OPERATING AT YOUR NEXT EVENT
Arrival – Plan to arrive early. Your location or staging area may be unfamiliar and you will need the extra time. This will also give you time to set-up and checkout your equipment before the event starts. If you are a replacement for the next shift, the operator is required to brief their replacement so allow about five minutes for that. There are also times when your location may have limited access after a certain time. Being early gets you in before the roads are closed. In most cases the event communications coordinator will announce a time for you to be on site.
Check-In – Check in with net control when you arrive at your location. This lets the net control know you are on site and the quality of your communications. In some cases moving about improves communications. If this is the case, remember the spot and use it when you need to communicate with net control.
Traffic Control – Most, if not all, special events are run as controlled nets. This means that all communications are directed through net control. The net is generally very busy handling traffic. If you need to contact another station, make the request through net control. Net control will hold traffic and give you permission to contact your party. At some events a secondary communication frequency is set up for this very thing. Always give the net control plenty of time to respond, as net control is usually a very busy place.
Keep your traffic to a minimum. Give all the details and be precise at the same time. Think about what you are going to say before you transmit. This will maximize the net to emergency traffic if needed and at the same time maximize your battery life. Always be sure to contact net control before you pass your traffic. You want to make sure net control hears and understands your message.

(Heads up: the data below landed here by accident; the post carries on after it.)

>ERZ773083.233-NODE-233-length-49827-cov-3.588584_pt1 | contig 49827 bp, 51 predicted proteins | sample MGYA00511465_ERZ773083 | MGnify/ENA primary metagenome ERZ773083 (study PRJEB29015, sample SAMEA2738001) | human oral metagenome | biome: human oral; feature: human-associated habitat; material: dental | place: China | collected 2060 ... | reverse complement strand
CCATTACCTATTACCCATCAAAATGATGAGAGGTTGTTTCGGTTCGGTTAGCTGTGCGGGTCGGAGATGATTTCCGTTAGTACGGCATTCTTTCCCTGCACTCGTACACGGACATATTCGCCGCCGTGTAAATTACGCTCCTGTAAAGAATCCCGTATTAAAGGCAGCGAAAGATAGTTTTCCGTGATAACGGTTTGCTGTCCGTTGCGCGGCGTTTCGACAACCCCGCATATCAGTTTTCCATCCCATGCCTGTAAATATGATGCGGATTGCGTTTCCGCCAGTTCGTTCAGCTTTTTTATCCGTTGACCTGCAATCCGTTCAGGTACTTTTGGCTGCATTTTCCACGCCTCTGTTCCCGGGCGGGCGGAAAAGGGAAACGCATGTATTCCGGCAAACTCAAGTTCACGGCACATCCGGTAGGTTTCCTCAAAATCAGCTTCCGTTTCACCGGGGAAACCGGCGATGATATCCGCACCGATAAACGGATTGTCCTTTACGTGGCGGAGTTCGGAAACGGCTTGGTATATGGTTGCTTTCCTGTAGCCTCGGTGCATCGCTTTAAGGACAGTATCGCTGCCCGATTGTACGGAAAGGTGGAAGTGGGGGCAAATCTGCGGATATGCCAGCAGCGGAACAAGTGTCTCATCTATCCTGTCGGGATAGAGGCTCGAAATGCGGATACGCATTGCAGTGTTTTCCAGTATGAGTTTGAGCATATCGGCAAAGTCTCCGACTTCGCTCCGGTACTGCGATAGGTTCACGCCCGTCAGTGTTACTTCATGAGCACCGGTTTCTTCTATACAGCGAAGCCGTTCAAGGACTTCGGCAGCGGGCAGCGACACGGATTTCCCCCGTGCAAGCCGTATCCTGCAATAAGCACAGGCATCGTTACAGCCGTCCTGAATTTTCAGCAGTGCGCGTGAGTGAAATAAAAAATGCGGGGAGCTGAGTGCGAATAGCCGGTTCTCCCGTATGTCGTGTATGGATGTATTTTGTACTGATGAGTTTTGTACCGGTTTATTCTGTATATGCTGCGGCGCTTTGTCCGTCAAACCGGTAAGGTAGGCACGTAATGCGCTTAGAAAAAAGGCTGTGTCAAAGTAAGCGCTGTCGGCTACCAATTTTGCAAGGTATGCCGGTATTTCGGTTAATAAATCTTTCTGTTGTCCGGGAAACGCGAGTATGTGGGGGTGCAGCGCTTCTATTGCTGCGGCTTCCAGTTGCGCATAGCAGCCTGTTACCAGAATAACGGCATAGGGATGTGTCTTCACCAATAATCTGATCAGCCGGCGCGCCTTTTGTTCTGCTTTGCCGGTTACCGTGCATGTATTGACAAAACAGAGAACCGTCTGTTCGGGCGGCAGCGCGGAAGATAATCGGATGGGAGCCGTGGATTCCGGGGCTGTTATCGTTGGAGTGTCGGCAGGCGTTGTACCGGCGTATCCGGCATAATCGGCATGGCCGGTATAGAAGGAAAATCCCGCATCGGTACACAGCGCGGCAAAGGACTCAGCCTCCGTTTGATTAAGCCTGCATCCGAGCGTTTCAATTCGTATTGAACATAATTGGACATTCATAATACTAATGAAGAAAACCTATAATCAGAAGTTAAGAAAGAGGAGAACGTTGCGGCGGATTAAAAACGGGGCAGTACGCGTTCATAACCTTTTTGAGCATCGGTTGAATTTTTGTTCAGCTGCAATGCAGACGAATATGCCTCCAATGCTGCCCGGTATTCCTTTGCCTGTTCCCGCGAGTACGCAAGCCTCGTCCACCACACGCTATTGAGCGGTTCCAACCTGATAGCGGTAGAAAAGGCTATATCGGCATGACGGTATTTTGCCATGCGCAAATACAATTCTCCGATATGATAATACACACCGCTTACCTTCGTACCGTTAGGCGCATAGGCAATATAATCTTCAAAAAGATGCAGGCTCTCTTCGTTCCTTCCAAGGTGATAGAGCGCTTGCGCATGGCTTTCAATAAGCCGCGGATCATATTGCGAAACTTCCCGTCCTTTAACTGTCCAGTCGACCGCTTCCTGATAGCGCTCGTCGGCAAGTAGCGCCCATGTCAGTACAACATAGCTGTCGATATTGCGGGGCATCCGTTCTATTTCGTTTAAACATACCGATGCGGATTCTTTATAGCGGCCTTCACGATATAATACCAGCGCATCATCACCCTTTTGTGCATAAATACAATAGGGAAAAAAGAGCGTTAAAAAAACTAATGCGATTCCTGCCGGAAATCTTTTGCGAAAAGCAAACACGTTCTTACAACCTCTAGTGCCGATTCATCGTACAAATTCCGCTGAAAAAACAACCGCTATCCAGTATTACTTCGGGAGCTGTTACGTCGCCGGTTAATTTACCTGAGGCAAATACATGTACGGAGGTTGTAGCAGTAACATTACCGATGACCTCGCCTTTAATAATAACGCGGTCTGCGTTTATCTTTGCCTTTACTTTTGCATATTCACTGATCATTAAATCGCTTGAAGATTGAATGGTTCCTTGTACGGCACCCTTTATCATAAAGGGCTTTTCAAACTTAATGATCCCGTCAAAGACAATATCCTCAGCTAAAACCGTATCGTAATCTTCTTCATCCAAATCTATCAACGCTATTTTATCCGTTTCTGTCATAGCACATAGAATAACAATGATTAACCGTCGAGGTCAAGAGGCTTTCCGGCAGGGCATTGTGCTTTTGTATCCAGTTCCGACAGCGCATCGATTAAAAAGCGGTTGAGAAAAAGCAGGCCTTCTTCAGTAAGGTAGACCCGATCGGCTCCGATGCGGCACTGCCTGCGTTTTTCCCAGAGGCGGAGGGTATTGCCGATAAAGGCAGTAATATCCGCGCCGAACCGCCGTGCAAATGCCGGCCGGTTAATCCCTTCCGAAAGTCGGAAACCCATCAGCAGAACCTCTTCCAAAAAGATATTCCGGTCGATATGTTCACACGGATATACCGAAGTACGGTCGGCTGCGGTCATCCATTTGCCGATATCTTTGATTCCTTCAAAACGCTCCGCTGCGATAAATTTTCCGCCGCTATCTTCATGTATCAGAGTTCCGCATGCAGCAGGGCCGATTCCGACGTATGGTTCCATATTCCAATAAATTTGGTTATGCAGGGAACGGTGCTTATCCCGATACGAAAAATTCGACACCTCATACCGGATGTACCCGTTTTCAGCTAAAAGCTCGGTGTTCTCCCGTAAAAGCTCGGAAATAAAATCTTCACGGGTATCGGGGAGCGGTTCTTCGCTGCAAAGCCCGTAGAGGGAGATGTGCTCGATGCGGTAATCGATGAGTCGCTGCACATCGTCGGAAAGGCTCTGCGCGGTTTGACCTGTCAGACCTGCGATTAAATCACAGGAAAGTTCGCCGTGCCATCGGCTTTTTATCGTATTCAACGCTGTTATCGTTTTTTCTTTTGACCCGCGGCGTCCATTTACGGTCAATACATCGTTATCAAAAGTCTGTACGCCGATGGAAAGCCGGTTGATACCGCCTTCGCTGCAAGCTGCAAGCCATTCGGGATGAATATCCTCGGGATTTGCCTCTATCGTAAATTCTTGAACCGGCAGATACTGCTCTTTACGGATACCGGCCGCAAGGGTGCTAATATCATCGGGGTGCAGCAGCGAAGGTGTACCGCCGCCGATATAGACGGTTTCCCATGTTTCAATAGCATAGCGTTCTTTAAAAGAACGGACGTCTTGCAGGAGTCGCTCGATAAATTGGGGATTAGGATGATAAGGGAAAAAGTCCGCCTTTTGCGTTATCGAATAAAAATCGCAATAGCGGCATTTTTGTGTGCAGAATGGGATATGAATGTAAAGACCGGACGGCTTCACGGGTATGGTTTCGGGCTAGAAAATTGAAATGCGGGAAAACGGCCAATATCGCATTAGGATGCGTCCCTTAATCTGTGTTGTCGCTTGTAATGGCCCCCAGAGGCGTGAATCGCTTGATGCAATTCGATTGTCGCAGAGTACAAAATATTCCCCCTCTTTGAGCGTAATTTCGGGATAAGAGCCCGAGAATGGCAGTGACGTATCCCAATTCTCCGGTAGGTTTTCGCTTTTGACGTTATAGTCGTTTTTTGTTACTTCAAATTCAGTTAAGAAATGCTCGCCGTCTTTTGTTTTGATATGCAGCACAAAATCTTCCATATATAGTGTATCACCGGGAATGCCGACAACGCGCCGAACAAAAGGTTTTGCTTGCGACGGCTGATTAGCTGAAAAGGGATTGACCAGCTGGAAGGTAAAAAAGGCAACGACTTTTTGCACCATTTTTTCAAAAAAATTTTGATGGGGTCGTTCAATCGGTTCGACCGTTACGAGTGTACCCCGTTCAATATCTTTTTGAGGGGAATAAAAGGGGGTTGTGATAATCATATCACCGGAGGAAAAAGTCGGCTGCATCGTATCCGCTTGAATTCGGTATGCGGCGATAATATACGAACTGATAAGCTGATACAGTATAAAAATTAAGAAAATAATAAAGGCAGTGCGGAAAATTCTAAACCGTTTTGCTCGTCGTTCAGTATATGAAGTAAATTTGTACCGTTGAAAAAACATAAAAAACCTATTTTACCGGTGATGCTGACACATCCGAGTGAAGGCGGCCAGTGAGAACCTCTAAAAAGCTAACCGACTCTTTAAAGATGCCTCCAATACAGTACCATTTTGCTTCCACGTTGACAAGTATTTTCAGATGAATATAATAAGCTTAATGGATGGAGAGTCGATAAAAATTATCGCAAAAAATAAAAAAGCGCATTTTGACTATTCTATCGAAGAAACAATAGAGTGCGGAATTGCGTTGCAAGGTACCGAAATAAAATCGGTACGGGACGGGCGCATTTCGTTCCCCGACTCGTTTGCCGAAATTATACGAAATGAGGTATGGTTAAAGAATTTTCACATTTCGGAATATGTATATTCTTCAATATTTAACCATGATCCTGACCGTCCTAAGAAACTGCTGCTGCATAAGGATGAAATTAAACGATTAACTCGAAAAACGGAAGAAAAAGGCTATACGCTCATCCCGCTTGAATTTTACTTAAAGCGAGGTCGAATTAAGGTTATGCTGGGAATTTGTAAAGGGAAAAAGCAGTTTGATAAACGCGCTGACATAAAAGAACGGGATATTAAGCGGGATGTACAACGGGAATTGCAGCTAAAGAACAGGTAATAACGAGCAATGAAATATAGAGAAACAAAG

As we have heard many times before, listen, listen, listen. If an emergency occurs, the net becomes congested or the noise level at you location increases, listening becomes ever so important. You do not want to miss a call from net control.
Tactical Calls – A number of special event nets use tactical calls. These allow an easy identification of a location or function. “Lost and Found,” “Sag 1,” “Aid 2,” are typical of tactical calls used at events. Know your tactical call and listen for it. When closing your transmission always use your FCC call sign. (See information on Tactical Calls elsewhere.)
Equipment Use – Choose equipment that works well for public service events. Ease of use should be a prime consideration. Will it provide the communications capability to support the event? The event is not the place to try out that new radio or set-up. Try it out before the event to iron out all
the bugs and get the operation down pat. Create a “cheat sheet” to help remember key features for your radio. If you will be ambulatory, plan on poor communications by setting up your mobile radio to crossband repeat if possible (clear your crossband frequencies with the Event Coordinator to prevent
interference with others).
Batteries – Do you have a spare battery? Is it charged? If you have the alkaline battery case, do you have extra batteries for it? If you use gel-cell to power you base set-up will it run for the entire event? Make sure your batteries are charged up at the start of the event. You never know when the event may run longer that anticipated.